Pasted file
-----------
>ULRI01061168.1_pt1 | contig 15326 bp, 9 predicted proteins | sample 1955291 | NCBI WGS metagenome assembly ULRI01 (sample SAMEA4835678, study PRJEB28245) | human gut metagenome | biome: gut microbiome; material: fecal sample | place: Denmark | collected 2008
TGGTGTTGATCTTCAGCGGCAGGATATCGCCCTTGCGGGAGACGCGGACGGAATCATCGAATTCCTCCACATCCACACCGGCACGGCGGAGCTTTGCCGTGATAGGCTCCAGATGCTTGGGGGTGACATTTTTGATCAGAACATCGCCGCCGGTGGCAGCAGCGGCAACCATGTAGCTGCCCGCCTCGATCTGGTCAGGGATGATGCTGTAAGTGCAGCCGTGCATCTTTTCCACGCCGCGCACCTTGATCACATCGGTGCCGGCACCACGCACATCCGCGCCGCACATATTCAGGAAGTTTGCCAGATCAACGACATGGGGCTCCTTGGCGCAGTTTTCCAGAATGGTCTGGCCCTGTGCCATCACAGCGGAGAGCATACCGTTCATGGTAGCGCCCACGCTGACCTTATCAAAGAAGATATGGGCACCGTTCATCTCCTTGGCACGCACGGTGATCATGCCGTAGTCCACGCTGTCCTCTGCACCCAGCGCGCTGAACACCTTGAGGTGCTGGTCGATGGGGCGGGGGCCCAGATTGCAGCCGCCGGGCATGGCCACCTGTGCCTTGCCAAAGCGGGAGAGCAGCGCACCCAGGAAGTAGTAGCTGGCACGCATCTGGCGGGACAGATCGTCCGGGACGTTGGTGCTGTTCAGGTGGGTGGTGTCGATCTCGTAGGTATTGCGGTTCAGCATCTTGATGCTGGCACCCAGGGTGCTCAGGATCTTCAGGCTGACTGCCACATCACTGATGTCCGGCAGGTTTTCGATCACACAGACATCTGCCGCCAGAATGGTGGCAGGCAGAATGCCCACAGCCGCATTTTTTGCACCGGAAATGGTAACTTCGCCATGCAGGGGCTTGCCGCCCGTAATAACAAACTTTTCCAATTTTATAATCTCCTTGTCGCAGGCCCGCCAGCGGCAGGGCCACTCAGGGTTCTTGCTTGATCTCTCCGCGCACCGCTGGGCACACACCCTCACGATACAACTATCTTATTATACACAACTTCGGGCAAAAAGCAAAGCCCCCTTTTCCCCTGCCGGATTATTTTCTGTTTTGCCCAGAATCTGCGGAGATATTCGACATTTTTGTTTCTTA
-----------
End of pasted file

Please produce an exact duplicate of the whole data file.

>ULRI01061168.1_pt1 | contig 15326 bp, 9 predicted proteins | sample 1955291 | NCBI WGS metagenome assembly ULRI01 (sample SAMEA4835678, study PRJEB28245) | human gut metagenome | biome: gut microbiome; material: fecal sample | place: Denmark | collected 2008
TGGTGTTGATCTTCAGCGGCAGGATATCGCCCTTGCGGGAGACGCGGACGGAATCATCGAATTCCTCCACATCCACACCGGCACGGCGGAGCTTTGCCGTGATAGGCTCCAGATGCTTGGGGGTGACATTTTTGATCAGAACATCGCCGCCGGTGGCAGCAGCGGCAACCATGTAGCTGCCCGCCTCGATCTGGTCAGGGATGATGCTGTAAGTGCAGCCGTGCATCTTTTCCACGCCGCGCACCTTGATCACATCGGTGCCGGCACCACGCACATCCGCGCCGCACATATTCAGGAAGTTTGCCAGATCAACGACATGGGGCTCCTTGGCGCAGTTTTCCAGAATGGTCTGGCCCTGTGCCATCACAGCGGAGAGCATACCGTTCATGGTAGCGCCCACGCTGACCTTATCAAAGAAGATATGGGCACCGTTCATCTCCTTGGCACGCACGGTGATCATGCCGTAGTCCACGCTGTCCTCTGCACCCAGCGCGCTGAACACCTTGAGGTGCTGGTCGATGGGGCGGGGGCCCAGATTGCAGCCGCCGGGCATGGCCACCTGTGCCTTGCCAAAGCGGGAGAGCAGCGCACCCAGGAAGTAGTAGCTGGCACGCATCTGGCGGGACAGATCGTCCGGGACGTTGGTGCTGTTCAGGTGGGTGGTGTCGATCTCGTAGGTATTGCGGTTCAGCATCTTGATGCTGGCACCCAGGGTGCTCAGGATCTTCAGGCTGACTGCCACATCACTGATGTCCGGCAGGTTTTCGATCACACAGACATCTGCCGCCAGAATGGTGGCAGGCAGAATGCCCACAGCCGCATTTTTTGCACCGGAAATGGTAACTTCGCCATGCAGGGGCTTGCCGCCCGTAATAACAAACTTTTCCAATTTTATAATCTCCTTGTCGCAGGCCCGCCAGCGGCAGGGCCACTCAGGGTTCTTGCTTGATCTCTCCGCGCACCGCTGGGCACACACCCTCACGATACAACTATCTTATTATACACAACTTCGGGCAAAAAGCAAAGCCCCCTTTTCCCCTGCCGGATTATTTTCTGTTTTGCCCAGAATCTGCGGAGATATTCGACATTTTTGTTTCTTA